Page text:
It’s the last season of high school life for Nadia Turner, a rebellious, grief-stricken, seventeen-year-old beauty. Mourning her own mother’s recent suicide, she takes up with the local pastor’s son. Luke Sheppard is twenty-one, a former football star whose injury has reduced him to waiting tables at a diner. They are young; it’s not serious. But the pregnancy that results from this teen romance – and the subsequent cover-up – will have an impact that goes far beyond their youth.
As Nadia hides her secret from everyone, including Aubrey, her God-fearing best friend, the years move quickly. Soon, Nadia, Luke and Aubrey are full-fledged adults and still living in debt to the choices they made that one seaside summer, caught in a love triangle they must carefully manoeuvre and dogged by the constant, nagging question: what if they had chosen differently?
I actually finished this book extremely angry.
Why did I not read this sooner?
After reading ‘The Vanishing Half‘, I should have known what to expect. Brit Bennett’s writing left me astounded in that book so why did I think The Mothers would be any different. I doubted Bennett’s incredible writing. I wasn’t sure whether The Mothers would live up to expectation I had of Bennett’s writing in my head.
I was so very wrong.
Brit Bennett wrote a novel that was much more than a simple ‘love triangle’. Weaved into this were love and grief. Regret and passion. Dreams and reality. Life as it should be. The dark and the good parts of it. How you can run from things or face it head-on. I’m not sure how you incorporate all of that into one novel but Brit Bennett did it.
“Sometimes the glory was in rebuilding the broken thing, not the result but the process of trying.”
Nadia, Luke and Aubrey were a love story that was beautifully written. You could feel each of their pain from grief, sports injuries, trauma and much more. Yet, their love for each other was complicated but so beautiful in places. You didn’t want to choose your favourite couple. You just wanted to see them all happy. I felt all of their hopes and dreams being held back by the past. By what could have been.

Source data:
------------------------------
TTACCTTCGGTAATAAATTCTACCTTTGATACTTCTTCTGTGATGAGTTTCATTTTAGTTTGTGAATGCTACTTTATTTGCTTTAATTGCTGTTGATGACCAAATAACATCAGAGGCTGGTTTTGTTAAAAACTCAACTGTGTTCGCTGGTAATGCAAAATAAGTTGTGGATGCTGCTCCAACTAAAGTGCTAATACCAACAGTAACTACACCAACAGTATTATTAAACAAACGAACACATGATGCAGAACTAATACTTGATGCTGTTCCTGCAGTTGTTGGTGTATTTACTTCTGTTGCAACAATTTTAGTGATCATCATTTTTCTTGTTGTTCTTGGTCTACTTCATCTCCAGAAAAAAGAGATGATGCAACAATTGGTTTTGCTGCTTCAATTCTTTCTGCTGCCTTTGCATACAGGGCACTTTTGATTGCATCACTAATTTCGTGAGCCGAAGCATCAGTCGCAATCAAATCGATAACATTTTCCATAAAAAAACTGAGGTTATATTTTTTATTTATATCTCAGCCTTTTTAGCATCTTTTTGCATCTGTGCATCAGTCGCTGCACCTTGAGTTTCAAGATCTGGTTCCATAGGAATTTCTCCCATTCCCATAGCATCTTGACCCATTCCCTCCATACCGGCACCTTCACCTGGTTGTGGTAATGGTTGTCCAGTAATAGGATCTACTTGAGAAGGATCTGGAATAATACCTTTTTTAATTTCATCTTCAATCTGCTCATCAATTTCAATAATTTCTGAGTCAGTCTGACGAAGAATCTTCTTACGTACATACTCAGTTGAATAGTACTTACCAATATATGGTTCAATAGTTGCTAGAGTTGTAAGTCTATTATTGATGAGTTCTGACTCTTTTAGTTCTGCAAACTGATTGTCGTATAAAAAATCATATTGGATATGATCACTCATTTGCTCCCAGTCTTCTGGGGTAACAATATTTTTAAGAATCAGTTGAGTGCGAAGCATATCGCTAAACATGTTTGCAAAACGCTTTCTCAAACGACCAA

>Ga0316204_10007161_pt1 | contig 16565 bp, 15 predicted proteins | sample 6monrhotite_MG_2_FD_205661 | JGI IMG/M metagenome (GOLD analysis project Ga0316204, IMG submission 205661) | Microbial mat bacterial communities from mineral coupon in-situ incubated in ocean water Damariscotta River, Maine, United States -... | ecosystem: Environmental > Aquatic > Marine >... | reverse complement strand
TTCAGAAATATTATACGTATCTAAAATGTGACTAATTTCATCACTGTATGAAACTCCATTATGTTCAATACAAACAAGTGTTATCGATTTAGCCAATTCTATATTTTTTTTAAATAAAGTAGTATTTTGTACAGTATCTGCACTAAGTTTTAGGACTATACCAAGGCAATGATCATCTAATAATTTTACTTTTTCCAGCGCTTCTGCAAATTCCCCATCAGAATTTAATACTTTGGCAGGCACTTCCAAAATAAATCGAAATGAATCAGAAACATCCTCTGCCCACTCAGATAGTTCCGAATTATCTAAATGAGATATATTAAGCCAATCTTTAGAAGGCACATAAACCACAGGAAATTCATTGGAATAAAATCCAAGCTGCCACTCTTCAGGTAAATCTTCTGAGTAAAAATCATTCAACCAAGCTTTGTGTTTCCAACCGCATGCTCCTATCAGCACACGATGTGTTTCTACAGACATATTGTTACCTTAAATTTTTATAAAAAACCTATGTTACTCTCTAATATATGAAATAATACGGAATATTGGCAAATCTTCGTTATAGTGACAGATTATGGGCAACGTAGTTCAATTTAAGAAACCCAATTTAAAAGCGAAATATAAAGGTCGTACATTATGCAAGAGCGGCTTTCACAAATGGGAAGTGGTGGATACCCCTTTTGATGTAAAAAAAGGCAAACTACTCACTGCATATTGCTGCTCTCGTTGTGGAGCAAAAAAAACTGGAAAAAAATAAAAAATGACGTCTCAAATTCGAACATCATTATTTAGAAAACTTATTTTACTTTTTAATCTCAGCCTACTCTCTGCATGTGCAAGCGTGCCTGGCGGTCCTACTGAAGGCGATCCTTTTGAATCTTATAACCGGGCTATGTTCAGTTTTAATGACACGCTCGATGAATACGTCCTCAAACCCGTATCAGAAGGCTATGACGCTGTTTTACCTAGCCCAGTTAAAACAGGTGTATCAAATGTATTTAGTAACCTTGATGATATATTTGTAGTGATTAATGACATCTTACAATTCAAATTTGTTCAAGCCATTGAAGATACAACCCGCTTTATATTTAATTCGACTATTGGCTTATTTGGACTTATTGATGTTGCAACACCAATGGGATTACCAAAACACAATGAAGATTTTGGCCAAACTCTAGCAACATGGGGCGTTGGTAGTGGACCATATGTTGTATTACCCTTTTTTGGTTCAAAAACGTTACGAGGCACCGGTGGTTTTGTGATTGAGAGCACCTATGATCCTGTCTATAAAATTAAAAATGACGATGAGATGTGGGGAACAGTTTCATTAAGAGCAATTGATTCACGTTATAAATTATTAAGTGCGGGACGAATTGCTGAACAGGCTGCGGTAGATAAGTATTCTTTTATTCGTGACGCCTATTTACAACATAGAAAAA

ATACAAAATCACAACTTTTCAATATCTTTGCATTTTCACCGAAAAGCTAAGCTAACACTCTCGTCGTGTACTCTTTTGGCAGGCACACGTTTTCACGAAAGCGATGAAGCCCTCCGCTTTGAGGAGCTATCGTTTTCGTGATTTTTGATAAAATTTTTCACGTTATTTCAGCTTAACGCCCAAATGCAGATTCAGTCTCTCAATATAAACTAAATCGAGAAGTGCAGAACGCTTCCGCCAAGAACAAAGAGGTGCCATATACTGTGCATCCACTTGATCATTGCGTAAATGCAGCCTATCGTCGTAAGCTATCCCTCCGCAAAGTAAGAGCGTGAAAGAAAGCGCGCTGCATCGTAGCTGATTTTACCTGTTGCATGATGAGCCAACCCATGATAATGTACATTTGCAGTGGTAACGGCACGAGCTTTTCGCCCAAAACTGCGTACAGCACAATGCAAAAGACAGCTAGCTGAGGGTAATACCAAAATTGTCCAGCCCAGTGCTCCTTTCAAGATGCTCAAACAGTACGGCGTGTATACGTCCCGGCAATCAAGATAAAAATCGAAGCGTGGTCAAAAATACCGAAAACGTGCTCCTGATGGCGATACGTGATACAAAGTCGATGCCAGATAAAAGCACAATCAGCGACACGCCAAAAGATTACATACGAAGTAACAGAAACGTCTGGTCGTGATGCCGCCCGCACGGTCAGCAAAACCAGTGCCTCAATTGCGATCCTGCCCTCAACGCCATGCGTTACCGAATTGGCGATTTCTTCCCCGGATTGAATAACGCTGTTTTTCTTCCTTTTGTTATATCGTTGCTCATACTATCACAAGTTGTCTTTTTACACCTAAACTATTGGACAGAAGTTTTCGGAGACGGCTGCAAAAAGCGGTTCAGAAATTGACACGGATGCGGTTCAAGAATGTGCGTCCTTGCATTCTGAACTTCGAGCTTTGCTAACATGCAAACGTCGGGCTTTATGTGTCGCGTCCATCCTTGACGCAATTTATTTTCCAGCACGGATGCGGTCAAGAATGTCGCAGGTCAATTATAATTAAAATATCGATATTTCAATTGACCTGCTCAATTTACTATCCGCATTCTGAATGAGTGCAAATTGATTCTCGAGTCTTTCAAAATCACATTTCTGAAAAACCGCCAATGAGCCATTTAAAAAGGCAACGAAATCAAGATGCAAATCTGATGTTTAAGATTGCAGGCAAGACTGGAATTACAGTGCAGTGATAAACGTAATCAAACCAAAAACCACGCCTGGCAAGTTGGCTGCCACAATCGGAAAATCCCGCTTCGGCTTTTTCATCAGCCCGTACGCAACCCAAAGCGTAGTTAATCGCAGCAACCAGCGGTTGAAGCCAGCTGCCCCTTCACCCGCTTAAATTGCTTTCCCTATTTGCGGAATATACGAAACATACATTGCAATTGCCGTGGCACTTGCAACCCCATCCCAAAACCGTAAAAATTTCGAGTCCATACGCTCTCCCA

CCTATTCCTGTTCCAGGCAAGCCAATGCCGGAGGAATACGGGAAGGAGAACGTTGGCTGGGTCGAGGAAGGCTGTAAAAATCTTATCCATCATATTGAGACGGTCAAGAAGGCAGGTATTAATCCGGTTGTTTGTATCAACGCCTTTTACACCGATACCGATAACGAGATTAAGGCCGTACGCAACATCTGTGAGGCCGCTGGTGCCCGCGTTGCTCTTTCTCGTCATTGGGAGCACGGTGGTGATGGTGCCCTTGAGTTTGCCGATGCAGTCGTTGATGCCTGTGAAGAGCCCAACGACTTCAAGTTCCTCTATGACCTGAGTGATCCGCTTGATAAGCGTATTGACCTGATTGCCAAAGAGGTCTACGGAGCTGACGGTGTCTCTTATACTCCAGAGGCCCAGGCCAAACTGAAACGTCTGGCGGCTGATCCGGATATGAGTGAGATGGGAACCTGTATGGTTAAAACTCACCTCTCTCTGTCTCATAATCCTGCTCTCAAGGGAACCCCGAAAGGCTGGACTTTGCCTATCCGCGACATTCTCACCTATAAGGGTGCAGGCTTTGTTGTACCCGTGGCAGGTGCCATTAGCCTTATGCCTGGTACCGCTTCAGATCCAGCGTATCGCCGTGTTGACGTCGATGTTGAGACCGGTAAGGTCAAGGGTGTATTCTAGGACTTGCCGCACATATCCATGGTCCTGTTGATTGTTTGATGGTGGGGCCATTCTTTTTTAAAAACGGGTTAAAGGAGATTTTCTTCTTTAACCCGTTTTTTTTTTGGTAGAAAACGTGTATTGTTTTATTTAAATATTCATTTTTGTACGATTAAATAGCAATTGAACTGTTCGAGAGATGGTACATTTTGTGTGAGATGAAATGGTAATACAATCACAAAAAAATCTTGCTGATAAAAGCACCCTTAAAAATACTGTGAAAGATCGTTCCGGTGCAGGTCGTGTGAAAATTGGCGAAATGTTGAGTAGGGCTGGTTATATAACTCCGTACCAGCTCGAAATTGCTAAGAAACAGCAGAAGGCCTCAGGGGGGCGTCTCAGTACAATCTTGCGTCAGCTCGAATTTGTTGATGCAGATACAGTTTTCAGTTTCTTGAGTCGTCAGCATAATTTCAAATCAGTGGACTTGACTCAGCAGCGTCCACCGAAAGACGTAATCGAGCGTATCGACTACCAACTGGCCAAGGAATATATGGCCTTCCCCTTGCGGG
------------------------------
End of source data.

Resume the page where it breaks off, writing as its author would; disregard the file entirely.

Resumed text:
“Maybe you didn’t know who you would be in the world. Maybe you were a different person everywhere you lived.”
We all do it. We make a decision but often wonder what would have happened if you had chosen differently. But what we don’t realise is how that can consume us. How we become obsessed with what might have been instead of living in the now…in the present with what we have in front of us.
I think that’s why I really loved Nadia’s character. Although I disagreed with a lot of her actions towards her family, her independent actions and decisive nature was truly something I advocated for. She was grieving and i think she was a true representation of someone who has lost someone extremely close to them. Nadia seemed to be living for her mother and doing everything her mother wanted to do when she was younger before she became pregnant with Nadia. There’s alot to be said about Nadia’s actions in regards to her mother but I don’t want to ruin anything about this novel.
I have to talk about Bennett’s portrayal of the church. How it can be a safe haven and a place of judgement all at once? For Aubrey, it was her place of protection and where she felt most safe. For Nadia, it was the opposite. She felt judged by all those that had known her mother and even for the actions she made after.
The way the church has treated issues like abortion is something that comes up repeatedly in media. Especially with their treatment of young girls. Brit Bennett did a good job of portraying how The Church can really hurt you as it’s meant to be a community that doesn’t judge and supports you in every way possible.
I liked the chorus of The Mothers, showing how they judged each character. At times, it did leave me a little confused and it took me a while to work out who was talking. It’s probably my only criticism about this book.
“All good secrets have a taste before you tell them, and if we’d taken a moment to swish this one around our mouths, we might have noticed the sourness of an unripe secret, plucked too soon, stolen and passed around before its season.”
I especially liked how Brit Bennett dealt with grief and how it can be all-consuming when you lose someone you love so suddenly. The loss you feel. The pain and even, the hurt. The regret for all the things you didn’t say but wish you did. She handled it so beautifully…so elegantly.
I loved The Mothers, perhaps more than The Vanishing Half. Is there even a question about whether this will make my top ten of 2021?
I guess we’ll have to see
More books by Brit Bennett